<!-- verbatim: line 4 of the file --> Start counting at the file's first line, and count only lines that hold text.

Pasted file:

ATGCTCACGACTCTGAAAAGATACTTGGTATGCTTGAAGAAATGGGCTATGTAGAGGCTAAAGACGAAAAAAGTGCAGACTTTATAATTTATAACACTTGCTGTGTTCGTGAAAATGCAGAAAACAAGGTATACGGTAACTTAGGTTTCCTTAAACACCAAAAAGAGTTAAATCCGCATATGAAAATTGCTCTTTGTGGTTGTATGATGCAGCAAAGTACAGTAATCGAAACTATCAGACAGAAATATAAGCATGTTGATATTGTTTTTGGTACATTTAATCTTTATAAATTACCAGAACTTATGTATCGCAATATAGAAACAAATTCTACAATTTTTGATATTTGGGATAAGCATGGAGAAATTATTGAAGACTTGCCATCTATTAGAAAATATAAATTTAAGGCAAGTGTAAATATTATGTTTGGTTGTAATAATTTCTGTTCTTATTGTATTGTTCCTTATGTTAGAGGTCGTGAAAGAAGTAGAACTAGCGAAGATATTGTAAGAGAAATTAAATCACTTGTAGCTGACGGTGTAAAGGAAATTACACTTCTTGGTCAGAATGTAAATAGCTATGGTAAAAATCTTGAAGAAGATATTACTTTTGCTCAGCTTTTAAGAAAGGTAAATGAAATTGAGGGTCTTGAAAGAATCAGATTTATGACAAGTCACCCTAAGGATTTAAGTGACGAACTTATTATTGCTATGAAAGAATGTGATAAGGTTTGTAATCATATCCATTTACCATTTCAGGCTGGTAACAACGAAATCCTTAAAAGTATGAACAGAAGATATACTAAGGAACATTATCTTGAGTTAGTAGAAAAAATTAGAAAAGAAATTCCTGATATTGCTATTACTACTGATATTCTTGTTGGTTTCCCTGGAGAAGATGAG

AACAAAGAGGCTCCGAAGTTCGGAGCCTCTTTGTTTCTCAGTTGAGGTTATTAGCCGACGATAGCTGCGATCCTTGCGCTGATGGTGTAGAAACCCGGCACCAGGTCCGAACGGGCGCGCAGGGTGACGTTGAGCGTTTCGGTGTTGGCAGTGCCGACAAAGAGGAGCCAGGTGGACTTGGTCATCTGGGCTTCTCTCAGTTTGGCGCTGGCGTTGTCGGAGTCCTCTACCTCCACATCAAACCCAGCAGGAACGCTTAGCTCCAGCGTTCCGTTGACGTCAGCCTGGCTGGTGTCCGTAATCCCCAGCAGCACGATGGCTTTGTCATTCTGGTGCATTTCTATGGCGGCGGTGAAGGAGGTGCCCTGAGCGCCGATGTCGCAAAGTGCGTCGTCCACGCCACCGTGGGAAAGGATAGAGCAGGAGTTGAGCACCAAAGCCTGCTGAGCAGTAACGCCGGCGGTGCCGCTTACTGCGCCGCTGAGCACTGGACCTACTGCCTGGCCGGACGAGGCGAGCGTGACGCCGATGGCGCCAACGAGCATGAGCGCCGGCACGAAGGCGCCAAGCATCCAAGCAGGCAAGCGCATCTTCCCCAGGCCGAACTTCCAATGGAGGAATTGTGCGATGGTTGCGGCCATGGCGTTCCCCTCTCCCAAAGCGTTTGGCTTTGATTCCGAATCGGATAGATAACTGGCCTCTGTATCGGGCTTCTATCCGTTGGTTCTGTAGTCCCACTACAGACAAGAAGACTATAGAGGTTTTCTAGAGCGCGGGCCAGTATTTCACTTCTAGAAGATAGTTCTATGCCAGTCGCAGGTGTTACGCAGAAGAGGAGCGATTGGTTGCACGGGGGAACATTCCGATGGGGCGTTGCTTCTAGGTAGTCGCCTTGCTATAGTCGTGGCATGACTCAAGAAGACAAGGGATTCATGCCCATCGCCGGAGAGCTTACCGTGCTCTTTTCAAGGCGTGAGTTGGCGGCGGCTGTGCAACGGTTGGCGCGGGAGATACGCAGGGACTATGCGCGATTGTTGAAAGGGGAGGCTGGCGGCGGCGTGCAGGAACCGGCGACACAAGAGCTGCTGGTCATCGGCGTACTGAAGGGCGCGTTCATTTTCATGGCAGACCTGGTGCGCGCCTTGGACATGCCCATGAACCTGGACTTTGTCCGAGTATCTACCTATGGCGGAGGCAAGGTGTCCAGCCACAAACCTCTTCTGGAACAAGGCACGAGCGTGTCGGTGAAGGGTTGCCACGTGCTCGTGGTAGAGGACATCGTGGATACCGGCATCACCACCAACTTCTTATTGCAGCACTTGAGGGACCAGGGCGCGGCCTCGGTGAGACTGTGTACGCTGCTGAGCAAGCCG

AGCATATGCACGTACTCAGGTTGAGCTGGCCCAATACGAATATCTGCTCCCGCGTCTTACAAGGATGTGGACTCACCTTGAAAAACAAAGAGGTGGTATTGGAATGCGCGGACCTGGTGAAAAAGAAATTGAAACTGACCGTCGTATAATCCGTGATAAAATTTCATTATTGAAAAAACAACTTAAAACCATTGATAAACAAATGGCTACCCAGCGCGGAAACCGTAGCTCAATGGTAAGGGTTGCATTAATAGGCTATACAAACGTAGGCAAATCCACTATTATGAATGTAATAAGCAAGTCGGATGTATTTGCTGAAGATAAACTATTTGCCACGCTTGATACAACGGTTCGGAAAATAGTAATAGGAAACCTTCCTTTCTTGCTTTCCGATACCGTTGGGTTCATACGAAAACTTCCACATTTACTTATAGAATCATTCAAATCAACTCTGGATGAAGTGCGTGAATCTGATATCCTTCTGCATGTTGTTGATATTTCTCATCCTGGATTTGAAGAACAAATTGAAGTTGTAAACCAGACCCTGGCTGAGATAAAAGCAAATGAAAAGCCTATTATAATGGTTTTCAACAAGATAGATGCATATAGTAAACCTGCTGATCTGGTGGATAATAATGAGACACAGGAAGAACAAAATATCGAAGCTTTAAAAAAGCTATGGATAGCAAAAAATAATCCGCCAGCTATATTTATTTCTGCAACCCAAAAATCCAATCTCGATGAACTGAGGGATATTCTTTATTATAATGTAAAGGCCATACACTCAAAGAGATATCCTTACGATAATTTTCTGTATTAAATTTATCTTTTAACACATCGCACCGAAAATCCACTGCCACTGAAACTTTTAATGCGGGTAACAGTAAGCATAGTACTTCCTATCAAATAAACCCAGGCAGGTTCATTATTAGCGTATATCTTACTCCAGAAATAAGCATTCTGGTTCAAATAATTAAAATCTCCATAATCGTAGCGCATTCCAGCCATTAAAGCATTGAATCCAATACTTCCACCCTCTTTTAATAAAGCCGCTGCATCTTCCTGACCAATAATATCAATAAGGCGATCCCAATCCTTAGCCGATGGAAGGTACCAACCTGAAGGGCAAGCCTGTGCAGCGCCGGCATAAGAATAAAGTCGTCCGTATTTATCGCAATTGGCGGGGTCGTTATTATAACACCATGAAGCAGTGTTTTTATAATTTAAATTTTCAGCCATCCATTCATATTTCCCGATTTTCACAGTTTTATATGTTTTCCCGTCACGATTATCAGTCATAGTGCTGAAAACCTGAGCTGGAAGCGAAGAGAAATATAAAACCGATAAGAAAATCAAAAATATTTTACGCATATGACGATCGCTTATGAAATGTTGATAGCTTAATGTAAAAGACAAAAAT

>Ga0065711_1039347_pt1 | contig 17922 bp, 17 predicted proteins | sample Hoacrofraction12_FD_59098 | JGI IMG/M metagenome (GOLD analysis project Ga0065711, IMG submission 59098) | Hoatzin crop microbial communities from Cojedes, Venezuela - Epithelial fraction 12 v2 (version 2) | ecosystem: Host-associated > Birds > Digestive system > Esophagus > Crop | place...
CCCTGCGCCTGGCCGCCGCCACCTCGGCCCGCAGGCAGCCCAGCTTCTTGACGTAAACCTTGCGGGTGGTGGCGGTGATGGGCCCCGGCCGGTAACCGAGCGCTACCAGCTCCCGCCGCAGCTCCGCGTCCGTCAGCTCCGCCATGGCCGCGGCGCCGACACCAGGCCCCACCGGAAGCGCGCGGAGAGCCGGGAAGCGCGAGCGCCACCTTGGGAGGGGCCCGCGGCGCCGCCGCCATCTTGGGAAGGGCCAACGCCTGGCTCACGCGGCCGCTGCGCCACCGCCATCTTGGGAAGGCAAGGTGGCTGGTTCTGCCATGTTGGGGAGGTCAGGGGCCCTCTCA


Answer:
>Ga0065711_1039347_pt1 | contig 17922 bp, 17 predicted proteins | sample Hoacrofraction12_FD_59098 | JGI IMG/M metagenome (GOLD analysis project Ga0065711, IMG submission 59098) | Hoatzin crop microbial communities from Cojedes, Venezuela - Epithelial fraction 12 v2 (version 2) | ecosystem: Host-associated > Birds > Digestive system > Esophagus > Crop | place...